Approval of new blood-thinner put on hold
  • Tue, 06/26/2012 - 4:04pm

Pfizer Inc. and Bristol-Myers Squibb struggle to gain FDA approval for blood thinner Eliquis, a drug used to treat heart arrhythmia.
According to the National Heart, Lung, and Blood Institute, a heart that beats too slow, too fast, or irregularly is usually harmless but can be life-threatening if the heart is not able to pump enough blood to the brain and other organs.
Though not requiring further trials, the FDA asked for data clarification from previous Eliquis trials. Unfortunately for Pfizer Inc. and Bristol-Myers Squibb Co., it could take six months to a year to gather this information.
According to Reuters, if Eliquis is approved for stroke prevention, the drug would compete with two other blood clot prevention medications: Xarelto, from Johnson & Johnson and Bayer, and Pradaxa from Boehringer Ingelheim.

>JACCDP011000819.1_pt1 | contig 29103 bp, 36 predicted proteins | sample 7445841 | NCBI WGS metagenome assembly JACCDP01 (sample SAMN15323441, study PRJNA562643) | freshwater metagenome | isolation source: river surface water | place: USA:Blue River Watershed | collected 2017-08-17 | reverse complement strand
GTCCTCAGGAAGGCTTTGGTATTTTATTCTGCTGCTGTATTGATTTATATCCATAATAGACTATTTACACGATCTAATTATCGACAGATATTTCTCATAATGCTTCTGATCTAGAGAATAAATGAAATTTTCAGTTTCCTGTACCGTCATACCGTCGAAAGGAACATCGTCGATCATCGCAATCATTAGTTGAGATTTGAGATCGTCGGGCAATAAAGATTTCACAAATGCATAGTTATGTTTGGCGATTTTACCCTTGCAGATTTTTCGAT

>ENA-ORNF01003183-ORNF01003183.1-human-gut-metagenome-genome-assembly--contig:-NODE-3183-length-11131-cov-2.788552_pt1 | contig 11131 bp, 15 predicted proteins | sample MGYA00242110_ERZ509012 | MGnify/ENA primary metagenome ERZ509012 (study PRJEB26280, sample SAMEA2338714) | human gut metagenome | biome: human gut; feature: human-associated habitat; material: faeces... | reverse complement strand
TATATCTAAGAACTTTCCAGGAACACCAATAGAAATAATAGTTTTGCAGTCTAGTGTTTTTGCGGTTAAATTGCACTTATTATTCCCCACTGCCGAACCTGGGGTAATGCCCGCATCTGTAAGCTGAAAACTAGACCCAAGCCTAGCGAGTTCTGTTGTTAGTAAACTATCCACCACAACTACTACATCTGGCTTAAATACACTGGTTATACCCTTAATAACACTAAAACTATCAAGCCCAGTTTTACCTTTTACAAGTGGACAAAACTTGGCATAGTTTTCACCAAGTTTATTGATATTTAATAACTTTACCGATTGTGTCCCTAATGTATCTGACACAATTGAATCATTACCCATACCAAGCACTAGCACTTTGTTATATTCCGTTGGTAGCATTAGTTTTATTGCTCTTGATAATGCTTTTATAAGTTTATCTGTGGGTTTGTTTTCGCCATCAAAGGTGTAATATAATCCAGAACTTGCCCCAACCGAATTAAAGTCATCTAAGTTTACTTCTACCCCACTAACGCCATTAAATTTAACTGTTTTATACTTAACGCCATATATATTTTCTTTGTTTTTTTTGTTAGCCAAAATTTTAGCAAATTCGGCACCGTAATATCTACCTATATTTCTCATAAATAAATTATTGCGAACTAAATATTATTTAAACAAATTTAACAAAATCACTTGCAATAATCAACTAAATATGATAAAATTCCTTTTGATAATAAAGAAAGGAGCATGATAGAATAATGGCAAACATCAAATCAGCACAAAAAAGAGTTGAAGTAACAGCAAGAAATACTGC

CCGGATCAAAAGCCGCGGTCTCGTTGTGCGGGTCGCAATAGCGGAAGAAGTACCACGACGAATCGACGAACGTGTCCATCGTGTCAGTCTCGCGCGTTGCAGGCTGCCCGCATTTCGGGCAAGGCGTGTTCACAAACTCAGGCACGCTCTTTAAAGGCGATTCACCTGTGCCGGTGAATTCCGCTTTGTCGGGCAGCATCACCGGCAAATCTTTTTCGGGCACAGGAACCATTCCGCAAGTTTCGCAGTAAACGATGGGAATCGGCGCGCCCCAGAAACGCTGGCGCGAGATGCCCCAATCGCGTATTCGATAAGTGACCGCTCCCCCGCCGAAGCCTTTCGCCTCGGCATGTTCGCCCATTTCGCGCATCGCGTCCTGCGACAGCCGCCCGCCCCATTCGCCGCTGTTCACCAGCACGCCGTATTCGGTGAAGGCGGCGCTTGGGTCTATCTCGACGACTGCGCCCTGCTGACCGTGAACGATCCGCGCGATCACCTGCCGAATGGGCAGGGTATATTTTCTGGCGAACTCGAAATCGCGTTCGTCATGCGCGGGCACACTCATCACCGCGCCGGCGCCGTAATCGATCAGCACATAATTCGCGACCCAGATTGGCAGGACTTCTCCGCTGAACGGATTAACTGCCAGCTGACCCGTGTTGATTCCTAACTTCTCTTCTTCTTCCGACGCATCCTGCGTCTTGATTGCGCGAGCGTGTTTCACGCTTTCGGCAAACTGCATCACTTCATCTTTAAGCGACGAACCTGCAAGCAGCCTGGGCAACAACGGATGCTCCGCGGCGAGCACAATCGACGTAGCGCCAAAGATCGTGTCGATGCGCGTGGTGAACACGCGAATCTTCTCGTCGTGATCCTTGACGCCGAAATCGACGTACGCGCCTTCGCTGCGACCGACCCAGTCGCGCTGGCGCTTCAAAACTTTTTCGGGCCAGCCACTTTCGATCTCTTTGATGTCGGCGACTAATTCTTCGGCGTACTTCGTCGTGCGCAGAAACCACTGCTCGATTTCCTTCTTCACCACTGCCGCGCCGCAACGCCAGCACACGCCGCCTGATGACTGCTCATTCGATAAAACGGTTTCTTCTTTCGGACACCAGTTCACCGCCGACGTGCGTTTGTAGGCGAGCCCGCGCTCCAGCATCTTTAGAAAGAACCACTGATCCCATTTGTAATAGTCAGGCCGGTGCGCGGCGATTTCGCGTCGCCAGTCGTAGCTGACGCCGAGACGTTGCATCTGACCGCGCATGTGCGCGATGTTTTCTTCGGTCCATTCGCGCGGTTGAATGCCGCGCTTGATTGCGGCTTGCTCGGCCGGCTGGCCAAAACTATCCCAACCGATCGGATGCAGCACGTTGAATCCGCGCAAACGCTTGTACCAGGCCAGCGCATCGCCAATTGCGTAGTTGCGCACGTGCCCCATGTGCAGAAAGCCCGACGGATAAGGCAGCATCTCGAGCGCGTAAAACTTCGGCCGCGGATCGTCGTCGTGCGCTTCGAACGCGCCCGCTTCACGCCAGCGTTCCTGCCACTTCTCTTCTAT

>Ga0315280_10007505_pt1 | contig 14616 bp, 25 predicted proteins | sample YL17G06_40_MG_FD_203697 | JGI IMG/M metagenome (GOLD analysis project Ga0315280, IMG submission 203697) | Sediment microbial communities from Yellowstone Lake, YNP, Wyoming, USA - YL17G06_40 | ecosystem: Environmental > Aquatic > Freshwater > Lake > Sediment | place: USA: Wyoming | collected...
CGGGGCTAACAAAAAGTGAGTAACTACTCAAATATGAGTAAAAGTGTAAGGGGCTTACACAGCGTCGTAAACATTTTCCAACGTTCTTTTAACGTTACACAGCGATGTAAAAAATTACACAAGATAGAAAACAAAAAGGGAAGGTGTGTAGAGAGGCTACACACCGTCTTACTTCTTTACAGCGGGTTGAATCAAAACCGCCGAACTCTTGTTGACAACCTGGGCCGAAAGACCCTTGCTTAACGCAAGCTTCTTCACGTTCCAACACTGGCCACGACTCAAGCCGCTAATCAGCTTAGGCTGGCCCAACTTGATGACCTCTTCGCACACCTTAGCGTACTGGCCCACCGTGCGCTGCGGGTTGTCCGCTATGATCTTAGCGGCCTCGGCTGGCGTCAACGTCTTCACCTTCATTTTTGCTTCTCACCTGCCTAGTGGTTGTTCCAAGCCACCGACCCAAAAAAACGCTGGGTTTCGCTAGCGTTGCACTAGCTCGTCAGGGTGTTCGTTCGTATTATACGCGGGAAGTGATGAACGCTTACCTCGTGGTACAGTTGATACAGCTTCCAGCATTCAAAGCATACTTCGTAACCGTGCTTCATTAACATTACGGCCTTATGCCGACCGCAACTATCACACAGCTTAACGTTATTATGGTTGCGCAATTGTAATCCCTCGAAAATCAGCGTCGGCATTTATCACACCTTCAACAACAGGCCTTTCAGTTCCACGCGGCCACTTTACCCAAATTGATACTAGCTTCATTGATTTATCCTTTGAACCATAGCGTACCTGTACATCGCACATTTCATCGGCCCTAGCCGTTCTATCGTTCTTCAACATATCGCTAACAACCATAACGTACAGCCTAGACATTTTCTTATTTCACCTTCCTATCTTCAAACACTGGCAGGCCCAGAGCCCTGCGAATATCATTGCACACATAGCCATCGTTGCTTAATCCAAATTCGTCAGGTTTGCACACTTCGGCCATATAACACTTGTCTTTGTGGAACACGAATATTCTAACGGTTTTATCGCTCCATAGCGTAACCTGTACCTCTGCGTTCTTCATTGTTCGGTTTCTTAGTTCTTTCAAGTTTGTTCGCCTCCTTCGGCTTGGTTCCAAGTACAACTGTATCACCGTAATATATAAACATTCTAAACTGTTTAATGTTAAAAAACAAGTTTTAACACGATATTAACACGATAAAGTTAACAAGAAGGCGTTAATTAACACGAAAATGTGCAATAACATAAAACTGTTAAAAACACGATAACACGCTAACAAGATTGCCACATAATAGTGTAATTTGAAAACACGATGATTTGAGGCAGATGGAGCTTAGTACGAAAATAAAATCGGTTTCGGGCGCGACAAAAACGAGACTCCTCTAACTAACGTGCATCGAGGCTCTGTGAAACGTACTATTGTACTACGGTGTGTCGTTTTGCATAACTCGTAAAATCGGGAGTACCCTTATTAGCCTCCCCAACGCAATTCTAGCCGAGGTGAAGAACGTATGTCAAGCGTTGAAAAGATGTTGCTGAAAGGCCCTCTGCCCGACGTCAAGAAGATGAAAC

All of these blood-thinning drugs are alternatives to warfarin—the original medication that has known risks of serious bleeding. In fact, according to WebMD, all three blood thinning drugs can result in serious side effects, including:

  • Swelling and unusual pain
  • Easy bruising
  • Prolonged bleeding from cuts or the gums
  • Persistent nosebleeds
  • Coughing up blood
  • Bloody vomit
  • Extreme lethargy
  • Headache, dizziness and/or fainting
  • Difficulty breathing and/or swallowing

Because of these serious risks with previous blood-thinners, the FDA is taking the time to further examine Eliquis’ safety and effectiveness before it is approved.


About the Contributor

Kaitlin Gill
I report on news regarding product safety concerns for individuals and families.

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